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No. 450:
Balance of Nature

Today, we change nature, whether we want to or not. The University of Houston's College of Engineering presents this series about the machines that make our civilization run, and the people whose ingenuity created them.

We make terrible assaults on nature. How, we wonder, can we get back to a constant world -- one that we don't force into irreversible change? How can we live side by side with nature? How can we let it sustain its own equilibrium? The answer's a surprise. That option, it seems, was never open to us in the first place.

Most of us imagine that nature gently oscillates -- that when a forest fire disturbs a region, the wound will heal over. Trees will grow and the region will once more be as it was. If we stay out of the way, won't nature ride out disturbances and find the way back to its optimum state?

Modern ecologists tell us it will not. Nature never recovers its former state. Disturb nature, and it may recover; but it will not be the same. They've also found that we're part of nature's equation, like it or not.

Take the Serengeti Plain in Tanzania. It's a high savannah, teeming with wildlife -- an unspoiled Garden of Eden. We're aghast when we find that that paradise was shaped by man. Once, long ago, people burned the forests off the Serengeti Plain. What grew back was not a forest, but an animal habitat. Human intervention left it forever changed, maybe for the better.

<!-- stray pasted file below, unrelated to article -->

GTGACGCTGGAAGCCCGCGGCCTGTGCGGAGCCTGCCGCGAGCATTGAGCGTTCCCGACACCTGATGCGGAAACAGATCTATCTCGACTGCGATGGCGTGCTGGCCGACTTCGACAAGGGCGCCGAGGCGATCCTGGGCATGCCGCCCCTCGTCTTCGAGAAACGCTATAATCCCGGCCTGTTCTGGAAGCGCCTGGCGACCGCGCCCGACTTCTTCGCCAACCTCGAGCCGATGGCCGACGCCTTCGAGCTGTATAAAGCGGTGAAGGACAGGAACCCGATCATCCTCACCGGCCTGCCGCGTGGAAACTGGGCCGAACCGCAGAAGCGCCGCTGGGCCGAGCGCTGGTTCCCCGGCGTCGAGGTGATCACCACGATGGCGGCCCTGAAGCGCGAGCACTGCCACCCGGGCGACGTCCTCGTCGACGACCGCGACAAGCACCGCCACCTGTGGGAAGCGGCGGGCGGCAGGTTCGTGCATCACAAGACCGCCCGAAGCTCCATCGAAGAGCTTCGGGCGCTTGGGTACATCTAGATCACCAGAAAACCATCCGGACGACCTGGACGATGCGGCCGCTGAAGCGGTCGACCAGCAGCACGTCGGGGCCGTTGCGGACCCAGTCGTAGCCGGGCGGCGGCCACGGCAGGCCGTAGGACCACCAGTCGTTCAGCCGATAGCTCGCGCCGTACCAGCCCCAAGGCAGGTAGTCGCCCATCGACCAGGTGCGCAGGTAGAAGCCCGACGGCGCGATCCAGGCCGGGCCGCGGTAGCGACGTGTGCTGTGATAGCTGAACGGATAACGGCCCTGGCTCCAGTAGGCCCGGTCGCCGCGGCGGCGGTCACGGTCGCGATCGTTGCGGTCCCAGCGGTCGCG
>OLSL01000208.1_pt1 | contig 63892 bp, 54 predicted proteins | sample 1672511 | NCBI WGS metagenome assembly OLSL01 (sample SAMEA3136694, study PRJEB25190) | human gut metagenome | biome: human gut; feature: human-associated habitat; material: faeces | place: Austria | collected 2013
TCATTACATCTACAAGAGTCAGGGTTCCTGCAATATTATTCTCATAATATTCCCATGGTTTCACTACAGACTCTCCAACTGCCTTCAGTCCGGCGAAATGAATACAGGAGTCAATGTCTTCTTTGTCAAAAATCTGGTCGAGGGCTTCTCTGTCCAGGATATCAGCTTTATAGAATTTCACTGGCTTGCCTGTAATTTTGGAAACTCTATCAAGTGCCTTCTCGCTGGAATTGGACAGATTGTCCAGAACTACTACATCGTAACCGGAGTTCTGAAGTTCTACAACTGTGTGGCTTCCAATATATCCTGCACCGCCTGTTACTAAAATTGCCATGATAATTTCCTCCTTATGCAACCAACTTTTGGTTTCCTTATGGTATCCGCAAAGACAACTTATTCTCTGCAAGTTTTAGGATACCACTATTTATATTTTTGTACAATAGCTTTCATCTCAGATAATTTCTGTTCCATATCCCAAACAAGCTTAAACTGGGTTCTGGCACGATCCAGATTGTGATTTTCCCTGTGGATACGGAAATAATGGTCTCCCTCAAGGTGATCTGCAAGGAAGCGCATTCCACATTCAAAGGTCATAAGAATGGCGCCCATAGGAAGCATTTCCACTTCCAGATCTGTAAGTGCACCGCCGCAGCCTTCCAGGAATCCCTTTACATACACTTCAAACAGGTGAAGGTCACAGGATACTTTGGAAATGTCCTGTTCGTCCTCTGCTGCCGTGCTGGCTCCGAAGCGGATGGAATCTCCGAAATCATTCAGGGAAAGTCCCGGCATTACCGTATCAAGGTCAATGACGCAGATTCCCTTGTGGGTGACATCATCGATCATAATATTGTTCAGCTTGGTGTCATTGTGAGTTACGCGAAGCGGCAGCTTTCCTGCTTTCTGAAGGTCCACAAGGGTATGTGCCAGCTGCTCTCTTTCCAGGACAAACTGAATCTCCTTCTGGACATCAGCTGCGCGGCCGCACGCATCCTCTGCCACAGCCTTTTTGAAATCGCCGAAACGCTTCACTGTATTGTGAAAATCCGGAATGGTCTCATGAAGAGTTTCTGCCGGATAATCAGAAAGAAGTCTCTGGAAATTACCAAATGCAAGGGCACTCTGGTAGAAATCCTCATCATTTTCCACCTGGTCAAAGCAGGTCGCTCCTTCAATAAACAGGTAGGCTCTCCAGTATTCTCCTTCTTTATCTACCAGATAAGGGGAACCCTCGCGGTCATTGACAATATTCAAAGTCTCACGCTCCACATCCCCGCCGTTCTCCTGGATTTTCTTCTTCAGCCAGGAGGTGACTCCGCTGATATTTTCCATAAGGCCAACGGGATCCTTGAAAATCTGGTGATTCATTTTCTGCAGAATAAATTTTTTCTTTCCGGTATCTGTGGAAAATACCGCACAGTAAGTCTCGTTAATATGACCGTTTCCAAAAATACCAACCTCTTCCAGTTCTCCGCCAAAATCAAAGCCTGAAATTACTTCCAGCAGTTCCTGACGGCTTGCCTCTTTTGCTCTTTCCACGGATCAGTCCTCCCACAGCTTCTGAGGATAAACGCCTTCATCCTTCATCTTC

Not all change leaves things in such nice condition. The constant dumping of carbon dioxide (and worse) has seriously damaged our atmosphere. Poor land use is causing the Sahara Desert to spread and drive Africans out of once fertile lands.

So we are a part of nature. The question is not whether we'll change it, but how we'll change it. And that's a tough question, indeed. Before we walked the earth, species rose and species died out. That goes on today, but we've sped it up. Permanent change is the way of the world. Yet as we heap change on change, we can't see where change is taking us. Some people offer apocalyptic visions of technological change. The trouble with too many of those visions is that we cannot dispute them.

The upshot is, our responsibility is far greater than we once thought. Once we thought that care for the environment meant getting out of nature's way -- not interfering. Suddenly we're obliged to shoulder the awesome burden of shaping nature. If our incomplete science doesn't rise very quickly to that challenge, we could face apocalypse after all.

And so stewardship of the earth, and of our survival, puts huge demands on our minds as well as on our hearts. I can only hope we have hearts and minds that will rise to meet those demands.

I'm John Lienhard, at the University of Houston, where we're interested in the way inventive minds work.

(Theme music)

Stevens, W.K., New Eye on Nature: The Real Constant is Eternal Turmoil. Science Times of The New York Times, Tuesday, July 31, 1990, pp. B-5,6.